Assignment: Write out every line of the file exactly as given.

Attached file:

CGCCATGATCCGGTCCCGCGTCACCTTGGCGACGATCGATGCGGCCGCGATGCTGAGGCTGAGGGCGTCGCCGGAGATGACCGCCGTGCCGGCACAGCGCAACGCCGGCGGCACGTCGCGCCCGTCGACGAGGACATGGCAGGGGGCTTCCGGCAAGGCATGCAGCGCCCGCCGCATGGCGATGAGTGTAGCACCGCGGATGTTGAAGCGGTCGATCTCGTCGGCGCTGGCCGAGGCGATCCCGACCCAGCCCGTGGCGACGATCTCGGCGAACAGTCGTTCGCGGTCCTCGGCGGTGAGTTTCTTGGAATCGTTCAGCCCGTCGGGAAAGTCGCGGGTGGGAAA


CGCCATGATCCGGTCCCGCGTCACCTTGGCGACGATCGATGCGGCCGCGATGCTGAGGCTGAGGGCGTCGCCGGAGATGACCGCCGTGCCGGCACAGCGCAACGCCGGCGGCACGTCGCGCCCGTCGACGAGGACATGGCAGGGGGCTTCCGGCAAGGCATGCAGCGCCCGCCGCATGGCGATGAGTGTAGCACCGCGGATGTTGAAGCGGTCGATCTCGTCGGCGCTGGCCGAGGCGATCCCGACCCAGCCCGTGGCGACGATCTCGGCGAACAGTCGTTCGCGGTCCTCGGCGGTGAGTTTCTTGGAATCGTTCAGCCCGTCGGGAAAGTCGCGGGTGGGAAA